Jump to ContentJump to Main Navigation
Militarized CurrentsToward a Decolonized Future in Asia and the Pacific$
Users without a subscription are not able to see the full content.

Setsu Shigematsu and Keith L. Camacho

Print publication date: 2010

Print ISBN-13: 9780816665051

Published to Minnesota Scholarship Online: August 2015

DOI: 10.5749/minnesota/9780816665051.001.0001

Show Summary Details
Page of

PRINTED FROM MINNESOTA SCHOLARSHIP ONLINE (www.minnesota.universitypressscholarship.com). (c) Copyright University of Minnesota Press, 2019. All Rights Reserved. An individual user may print out a PDF of a single chapter of a monograph in MNSO for personal use.date: 20 October 2019

Genealogies of Unbelonging

Genealogies of Unbelonging

Amerasians and Transnational Adoptees as Legacies of U.S. Militarism in South Korea

Chapter:
(p.277) 12 Genealogies of Unbelonging
Source:
Militarized Currents
Author(s):

Patti Duncan

Publisher:
University of Minnesota Press
DOI:10.5749/minnesota/9780816665051.003.0012

This chapter examines the experiences of Amerasian children of women in military camptowns and the transnational adoption of their children as part of the legacy of the United States’s militarism in South Korea. Drawing from a body of feminist scholarship on U.S. militarism in Asia, it looks at Amerasians and transnational adoptees as legacies of U.S. militarism in South Korea. It argues that U.S. militarism (and military occupation), neocolonialism, and unequal global economic policies continue to disrupt the lives of people in South Korea. It also considers militarized prostitution in South Korea by focusing on the kijich’on women, showing that the militarized sexual relations between U.S. military personnel, sex workers, and civilians produces children that are the living reminders of continuing occupation. The chapter describes militarization as a force that has produced generations of abandoned and adopted multiracial children through militarized sexual relations.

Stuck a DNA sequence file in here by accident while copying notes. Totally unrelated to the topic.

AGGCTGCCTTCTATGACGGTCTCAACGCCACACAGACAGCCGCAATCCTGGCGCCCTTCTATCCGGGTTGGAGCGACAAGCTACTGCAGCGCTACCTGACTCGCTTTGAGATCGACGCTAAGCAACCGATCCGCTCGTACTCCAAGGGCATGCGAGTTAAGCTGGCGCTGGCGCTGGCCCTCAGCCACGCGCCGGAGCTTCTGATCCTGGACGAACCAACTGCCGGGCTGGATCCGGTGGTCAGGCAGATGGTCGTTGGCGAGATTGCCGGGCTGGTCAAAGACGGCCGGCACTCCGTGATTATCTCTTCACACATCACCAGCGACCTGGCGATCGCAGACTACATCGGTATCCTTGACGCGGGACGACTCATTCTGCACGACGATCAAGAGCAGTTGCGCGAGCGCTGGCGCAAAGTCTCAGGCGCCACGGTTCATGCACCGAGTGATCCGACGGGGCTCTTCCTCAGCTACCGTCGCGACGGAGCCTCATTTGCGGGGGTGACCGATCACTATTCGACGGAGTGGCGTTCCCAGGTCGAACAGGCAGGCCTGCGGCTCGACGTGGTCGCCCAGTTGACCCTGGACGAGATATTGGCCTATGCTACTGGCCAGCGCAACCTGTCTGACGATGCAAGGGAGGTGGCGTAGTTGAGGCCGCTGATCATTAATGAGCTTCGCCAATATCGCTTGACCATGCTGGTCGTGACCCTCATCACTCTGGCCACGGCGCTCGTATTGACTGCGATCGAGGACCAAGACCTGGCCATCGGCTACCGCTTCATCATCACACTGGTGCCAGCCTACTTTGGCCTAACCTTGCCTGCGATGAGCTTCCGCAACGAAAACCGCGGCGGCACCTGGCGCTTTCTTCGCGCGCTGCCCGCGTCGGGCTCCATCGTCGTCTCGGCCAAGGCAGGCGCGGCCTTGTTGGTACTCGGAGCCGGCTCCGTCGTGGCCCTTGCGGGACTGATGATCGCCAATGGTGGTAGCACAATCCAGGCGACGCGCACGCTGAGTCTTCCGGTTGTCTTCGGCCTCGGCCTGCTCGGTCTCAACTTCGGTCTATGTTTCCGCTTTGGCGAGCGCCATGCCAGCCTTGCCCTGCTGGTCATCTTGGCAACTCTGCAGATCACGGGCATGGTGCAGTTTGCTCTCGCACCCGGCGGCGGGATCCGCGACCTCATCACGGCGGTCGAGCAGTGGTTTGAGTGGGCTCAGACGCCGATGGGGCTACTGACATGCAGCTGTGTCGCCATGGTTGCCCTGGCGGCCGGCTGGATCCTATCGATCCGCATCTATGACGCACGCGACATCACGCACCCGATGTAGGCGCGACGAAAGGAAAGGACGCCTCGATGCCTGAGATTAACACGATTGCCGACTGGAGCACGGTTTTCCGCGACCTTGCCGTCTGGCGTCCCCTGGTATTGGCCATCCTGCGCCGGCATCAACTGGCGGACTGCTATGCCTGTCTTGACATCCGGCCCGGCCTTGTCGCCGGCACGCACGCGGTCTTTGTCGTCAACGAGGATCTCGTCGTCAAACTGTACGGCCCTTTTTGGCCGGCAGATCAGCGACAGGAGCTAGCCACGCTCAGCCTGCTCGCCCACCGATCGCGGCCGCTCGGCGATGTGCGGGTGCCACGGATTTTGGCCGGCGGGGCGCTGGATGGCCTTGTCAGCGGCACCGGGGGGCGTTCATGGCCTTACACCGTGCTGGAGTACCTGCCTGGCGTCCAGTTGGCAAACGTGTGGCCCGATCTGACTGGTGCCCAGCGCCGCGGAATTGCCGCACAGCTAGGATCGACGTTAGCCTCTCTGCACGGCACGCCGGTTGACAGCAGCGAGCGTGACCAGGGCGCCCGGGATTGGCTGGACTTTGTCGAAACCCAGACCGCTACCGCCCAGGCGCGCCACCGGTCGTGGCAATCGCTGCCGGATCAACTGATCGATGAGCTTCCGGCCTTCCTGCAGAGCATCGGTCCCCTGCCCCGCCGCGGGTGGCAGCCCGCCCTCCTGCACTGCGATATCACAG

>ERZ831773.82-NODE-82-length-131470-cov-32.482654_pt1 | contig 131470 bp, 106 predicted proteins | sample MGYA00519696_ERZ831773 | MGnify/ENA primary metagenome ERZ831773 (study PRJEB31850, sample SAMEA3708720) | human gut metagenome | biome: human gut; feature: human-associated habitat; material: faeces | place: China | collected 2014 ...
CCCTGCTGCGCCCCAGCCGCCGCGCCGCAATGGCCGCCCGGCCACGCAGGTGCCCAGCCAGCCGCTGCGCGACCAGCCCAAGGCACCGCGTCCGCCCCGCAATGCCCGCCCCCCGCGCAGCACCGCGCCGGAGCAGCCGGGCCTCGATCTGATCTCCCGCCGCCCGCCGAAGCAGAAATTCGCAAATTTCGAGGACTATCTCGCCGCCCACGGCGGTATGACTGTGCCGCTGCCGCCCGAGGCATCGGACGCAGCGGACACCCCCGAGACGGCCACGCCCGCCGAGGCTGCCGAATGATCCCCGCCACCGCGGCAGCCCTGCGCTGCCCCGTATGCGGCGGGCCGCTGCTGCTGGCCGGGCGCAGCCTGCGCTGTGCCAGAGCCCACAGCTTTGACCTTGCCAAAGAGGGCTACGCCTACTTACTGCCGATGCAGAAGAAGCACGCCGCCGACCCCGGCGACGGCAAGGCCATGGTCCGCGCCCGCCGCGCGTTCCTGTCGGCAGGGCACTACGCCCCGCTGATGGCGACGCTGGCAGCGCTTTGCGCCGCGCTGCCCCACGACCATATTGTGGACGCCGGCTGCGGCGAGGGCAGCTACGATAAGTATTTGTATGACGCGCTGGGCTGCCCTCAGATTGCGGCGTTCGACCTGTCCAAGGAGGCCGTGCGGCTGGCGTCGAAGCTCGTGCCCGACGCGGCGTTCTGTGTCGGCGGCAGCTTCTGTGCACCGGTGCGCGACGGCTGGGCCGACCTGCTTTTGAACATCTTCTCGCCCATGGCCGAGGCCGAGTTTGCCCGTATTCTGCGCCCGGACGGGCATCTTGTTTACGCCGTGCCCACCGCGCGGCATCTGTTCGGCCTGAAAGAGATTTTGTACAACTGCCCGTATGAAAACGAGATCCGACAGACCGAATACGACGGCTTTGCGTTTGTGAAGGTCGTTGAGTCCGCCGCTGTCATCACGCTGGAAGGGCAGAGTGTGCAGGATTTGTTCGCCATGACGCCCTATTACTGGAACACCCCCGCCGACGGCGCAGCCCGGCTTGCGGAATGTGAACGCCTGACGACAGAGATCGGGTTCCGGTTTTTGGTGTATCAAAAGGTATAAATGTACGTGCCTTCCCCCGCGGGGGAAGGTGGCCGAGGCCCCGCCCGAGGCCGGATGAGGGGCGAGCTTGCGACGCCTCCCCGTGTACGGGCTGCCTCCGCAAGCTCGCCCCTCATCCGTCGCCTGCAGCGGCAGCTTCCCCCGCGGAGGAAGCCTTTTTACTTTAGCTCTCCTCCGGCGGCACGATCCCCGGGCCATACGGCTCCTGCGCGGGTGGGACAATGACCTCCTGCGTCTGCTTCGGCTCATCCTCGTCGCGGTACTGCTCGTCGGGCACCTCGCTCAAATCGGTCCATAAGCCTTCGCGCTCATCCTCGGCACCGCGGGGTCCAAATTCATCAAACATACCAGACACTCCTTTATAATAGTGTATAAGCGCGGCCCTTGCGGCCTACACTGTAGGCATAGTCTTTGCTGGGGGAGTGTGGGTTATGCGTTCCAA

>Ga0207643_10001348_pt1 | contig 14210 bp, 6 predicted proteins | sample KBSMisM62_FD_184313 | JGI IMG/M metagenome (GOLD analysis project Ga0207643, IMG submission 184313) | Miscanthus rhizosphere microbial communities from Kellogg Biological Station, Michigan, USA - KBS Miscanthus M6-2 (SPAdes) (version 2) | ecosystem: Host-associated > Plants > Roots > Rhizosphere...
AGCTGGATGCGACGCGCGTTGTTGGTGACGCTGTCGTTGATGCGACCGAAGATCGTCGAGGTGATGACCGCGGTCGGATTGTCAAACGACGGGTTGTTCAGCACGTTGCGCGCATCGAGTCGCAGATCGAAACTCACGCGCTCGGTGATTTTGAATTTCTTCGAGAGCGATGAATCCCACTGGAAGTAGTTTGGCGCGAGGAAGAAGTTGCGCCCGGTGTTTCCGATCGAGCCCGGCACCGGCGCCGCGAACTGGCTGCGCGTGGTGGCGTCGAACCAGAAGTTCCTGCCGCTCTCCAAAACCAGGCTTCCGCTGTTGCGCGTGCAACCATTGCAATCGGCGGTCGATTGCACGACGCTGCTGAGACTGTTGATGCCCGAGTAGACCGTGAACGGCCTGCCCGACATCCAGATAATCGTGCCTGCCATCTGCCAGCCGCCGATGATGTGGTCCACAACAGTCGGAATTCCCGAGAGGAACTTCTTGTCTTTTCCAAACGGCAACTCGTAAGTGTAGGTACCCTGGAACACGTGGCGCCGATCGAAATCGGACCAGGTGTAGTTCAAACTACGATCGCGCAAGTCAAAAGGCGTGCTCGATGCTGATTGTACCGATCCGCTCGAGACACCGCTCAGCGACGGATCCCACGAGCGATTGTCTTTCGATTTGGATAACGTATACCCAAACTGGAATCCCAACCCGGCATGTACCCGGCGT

Keywords:   women, Amerasian children, transnational adoption, United States, militarism, South Korea, Amerasians, prostitution, kijich’on women, sex workers

Minnesota Scholarship Online requires a subscription or purchase to access the full text of books within the service. Public users can however freely search the site and view the abstracts and keywords for each book and chapter.

Please, subscribe or login to access full text content.

If you think you should have access to this title, please contact your librarian.

To troubleshoot, please check our FAQs, and if you can't find the answer there, please contact us.